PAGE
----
Catholic teens from across the Archdiocese of Baltimore had plenty of weighty questions for archdiocesan leaders during a Jan. 14 youth forum sponsored by the Archdiocese Youth Advisory Council.
Meeting at Mount de Sales Academy in Catonsville, more than 60 young people queried two auxiliary bishops, archdiocesan lay leaders and a school principal on the differences between liberal and conservative Catholics, the role of women in the church, being prolife and understanding homosexuality.
The teens developed the questions themselves and participated in an open forum and small-group discussions in a dialogue designed to bridge the generation gap.
Several students questioned why Pope John Paul II closed the door to the discussion of the ordination of women in 1994 when he declared that the church has no authority to confer priestly ordination on women.
Bishop Denis J. Madden, urban vicar, suggested that the issue was becoming too divisive in recent years and threatened to tear the church apart.
“Perhaps it was the right move at this time as long as you don’t say you can’t discuss other women’s issues in the church,” said Bishop Madden, noting that the church encourages dialogue on the broader issues related to women’s roles in leadership.
Although the church hierarchy has historically been all male, Bishop Madden said new possibilities for women leadership have emerged. The bishop said women now serve as chancellors of some dioceses – a prestigious position that had previously been reserved for priests who might become future bishops, he said.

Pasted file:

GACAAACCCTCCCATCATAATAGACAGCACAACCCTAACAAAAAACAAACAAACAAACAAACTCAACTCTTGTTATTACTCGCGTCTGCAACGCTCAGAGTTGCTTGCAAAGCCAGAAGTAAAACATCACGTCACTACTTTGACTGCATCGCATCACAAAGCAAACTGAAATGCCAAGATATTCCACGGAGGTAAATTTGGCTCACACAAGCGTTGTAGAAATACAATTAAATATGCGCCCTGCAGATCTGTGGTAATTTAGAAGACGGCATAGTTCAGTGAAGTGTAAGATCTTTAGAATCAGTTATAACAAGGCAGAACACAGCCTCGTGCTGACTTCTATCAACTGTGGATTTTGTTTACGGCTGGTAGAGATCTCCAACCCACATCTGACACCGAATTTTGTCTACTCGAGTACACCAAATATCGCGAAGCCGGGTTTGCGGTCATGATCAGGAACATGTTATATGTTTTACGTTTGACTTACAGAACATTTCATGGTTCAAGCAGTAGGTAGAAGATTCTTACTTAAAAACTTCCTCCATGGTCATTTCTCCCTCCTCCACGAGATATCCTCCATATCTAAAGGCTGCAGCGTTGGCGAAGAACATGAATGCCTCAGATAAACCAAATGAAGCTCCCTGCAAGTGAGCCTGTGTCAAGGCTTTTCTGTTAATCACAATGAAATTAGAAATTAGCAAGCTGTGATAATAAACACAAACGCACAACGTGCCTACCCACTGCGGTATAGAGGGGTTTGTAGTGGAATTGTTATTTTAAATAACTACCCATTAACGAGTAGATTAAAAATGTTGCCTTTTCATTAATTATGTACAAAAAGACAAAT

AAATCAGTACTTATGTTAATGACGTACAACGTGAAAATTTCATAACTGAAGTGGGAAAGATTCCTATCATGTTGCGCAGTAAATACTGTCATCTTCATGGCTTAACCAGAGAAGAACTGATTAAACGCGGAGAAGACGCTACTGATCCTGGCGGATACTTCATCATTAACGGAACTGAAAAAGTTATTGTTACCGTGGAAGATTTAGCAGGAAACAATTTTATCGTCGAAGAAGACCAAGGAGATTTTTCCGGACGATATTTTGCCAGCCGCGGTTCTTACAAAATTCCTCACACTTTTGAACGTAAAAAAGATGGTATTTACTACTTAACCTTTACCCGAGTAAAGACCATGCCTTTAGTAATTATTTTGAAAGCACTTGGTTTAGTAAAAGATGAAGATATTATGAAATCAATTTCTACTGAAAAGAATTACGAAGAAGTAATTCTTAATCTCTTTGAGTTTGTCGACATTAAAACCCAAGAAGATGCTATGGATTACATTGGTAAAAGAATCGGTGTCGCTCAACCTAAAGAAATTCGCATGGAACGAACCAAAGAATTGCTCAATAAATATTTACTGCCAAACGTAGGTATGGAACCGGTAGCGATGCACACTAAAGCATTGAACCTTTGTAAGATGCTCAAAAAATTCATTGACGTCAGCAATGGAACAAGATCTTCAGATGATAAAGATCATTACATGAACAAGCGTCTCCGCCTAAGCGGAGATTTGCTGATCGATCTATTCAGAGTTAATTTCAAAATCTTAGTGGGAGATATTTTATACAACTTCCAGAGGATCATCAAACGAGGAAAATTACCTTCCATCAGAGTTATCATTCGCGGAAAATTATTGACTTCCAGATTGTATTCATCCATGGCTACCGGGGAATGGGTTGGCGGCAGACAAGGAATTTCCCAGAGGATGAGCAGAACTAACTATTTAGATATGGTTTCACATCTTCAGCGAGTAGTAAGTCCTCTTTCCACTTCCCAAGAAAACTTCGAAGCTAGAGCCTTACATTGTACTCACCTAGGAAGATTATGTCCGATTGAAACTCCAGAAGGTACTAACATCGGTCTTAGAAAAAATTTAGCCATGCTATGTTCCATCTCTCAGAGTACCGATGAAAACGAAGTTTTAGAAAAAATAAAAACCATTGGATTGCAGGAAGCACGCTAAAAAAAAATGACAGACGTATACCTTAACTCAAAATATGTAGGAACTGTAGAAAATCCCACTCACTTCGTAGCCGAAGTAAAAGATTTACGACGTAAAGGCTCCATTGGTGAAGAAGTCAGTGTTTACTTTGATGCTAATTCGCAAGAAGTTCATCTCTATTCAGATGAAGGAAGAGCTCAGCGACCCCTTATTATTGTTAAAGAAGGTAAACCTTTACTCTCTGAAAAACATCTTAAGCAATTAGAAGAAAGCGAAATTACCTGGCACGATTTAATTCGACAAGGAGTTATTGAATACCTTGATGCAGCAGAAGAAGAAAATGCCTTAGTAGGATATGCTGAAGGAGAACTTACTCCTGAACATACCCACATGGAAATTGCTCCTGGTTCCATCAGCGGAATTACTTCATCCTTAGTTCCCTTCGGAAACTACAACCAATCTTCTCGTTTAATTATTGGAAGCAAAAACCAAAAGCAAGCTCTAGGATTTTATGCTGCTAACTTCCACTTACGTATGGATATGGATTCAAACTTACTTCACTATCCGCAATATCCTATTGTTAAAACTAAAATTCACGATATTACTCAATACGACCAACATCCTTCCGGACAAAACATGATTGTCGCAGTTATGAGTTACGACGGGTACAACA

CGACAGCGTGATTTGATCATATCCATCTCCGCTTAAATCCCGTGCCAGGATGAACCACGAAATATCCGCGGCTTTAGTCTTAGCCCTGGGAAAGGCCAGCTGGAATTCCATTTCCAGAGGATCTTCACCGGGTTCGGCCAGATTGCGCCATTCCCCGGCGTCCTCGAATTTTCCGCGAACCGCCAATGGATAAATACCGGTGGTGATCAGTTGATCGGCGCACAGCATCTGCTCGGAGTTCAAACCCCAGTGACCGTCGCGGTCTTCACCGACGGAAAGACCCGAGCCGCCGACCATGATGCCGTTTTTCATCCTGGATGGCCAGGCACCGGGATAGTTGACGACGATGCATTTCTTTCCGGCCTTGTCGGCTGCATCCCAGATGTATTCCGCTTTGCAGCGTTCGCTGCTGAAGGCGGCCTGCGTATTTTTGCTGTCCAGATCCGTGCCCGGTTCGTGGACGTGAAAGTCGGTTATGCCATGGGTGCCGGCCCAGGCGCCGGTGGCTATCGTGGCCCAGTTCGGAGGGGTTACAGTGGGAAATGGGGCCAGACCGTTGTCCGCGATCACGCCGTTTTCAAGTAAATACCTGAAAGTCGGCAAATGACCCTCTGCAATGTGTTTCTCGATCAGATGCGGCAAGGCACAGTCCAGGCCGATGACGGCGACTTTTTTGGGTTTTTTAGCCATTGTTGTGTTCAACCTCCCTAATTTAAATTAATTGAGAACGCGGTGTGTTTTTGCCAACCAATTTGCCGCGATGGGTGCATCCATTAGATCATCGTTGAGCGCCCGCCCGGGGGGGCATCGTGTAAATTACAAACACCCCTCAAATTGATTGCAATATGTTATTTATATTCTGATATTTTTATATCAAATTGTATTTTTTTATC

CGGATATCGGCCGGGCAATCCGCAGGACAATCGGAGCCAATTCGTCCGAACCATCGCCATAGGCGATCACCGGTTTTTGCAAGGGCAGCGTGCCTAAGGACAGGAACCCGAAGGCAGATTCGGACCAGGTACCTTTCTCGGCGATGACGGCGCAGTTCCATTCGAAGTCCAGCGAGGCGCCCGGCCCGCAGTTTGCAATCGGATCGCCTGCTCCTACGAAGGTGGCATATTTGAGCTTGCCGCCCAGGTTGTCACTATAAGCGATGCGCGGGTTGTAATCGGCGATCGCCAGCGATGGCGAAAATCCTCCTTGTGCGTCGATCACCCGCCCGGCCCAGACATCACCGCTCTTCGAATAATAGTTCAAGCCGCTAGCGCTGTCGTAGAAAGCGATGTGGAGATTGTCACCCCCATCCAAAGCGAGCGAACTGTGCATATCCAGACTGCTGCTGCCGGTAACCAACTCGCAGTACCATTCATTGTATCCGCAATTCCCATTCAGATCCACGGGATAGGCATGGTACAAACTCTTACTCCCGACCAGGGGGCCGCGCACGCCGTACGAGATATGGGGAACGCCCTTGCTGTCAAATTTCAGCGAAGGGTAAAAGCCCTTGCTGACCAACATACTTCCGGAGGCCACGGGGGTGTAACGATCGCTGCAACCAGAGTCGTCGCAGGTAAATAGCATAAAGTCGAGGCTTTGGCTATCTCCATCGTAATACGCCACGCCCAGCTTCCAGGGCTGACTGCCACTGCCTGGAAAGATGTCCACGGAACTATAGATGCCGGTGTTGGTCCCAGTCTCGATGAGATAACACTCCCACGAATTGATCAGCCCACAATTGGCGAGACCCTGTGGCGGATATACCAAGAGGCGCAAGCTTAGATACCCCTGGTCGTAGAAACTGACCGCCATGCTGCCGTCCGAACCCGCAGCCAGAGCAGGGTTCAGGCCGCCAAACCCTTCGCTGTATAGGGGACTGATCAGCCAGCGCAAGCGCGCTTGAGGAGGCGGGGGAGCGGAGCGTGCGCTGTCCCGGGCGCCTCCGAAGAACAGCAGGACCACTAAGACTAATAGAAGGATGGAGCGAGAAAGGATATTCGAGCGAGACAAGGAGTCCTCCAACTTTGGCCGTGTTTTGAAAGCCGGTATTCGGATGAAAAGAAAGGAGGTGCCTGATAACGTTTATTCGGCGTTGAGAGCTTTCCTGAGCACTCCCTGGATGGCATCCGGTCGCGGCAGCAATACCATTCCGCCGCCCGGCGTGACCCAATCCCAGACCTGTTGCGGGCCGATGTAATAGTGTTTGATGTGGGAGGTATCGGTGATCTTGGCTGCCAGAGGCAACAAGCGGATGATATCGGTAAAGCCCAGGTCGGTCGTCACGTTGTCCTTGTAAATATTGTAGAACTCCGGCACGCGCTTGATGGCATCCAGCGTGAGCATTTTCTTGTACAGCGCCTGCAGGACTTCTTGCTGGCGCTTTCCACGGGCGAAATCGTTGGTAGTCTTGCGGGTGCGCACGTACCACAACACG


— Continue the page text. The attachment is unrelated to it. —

As a young priest, Bishop Madden said he worked at the University of Maryland School of Medicine in Baltimore, where all his superiors were women.
“I felt it’s a matter of talent and abilities as opposed to sex,” he said.
When a young man asked why the church “can’t accept homosexuals as part of the church,” Bishop W. Francis Malooly, western vicar, said the church does welcome gays and lesbians.
“We do accept homosexuals, but we don’t accept homosexual acts – nor do we accept heterosexual (sexual) relationships outside of marriage,” Bishop Malooly said.
The rights of homosexuals must be respected, the bishop said, but that does not mean the church should recognize gay marriage.
When asked about “liberal” and “conservative” labels, Sister Elizabeth Anne Allen, O.P., principal of Mount de Sales, said it’s often the expression of the faith that is traditional or progressive – not the faith itself.
“The church’s task is to hand down the message of Jesus,” she said. “How it’s applied is different in the 20th century versus the first century.”
Sister Elizabeth Anne added that the church “does the will of God, not our will.”
Stephanie Roberts, pastoral associate and assistant director of campus ministry at Mount St. Mary’s University, Emmitsburg, pointed out that Christ’s followers have had “liberal” versus “conservative” debates since the founding of Christianity.
Ruth Puls, archdiocesan director of ministry formation and development, told the young participants she was impressed by their respectfulness and sincerity.
“You want to know what the church’s teachings are,” she said.
Added Ms. Roberts: “You show a lot of courage and passion. This is a group that knows there is value in diversity.”
Philip Guerieri, a 16-year-old parishioner and peer minister at St. Isaac Jogues, Carney, said the event showed how young people and adults can come together.
“I was amazed at the insights the adults brought to the table and how they appealed to the youth,” he said.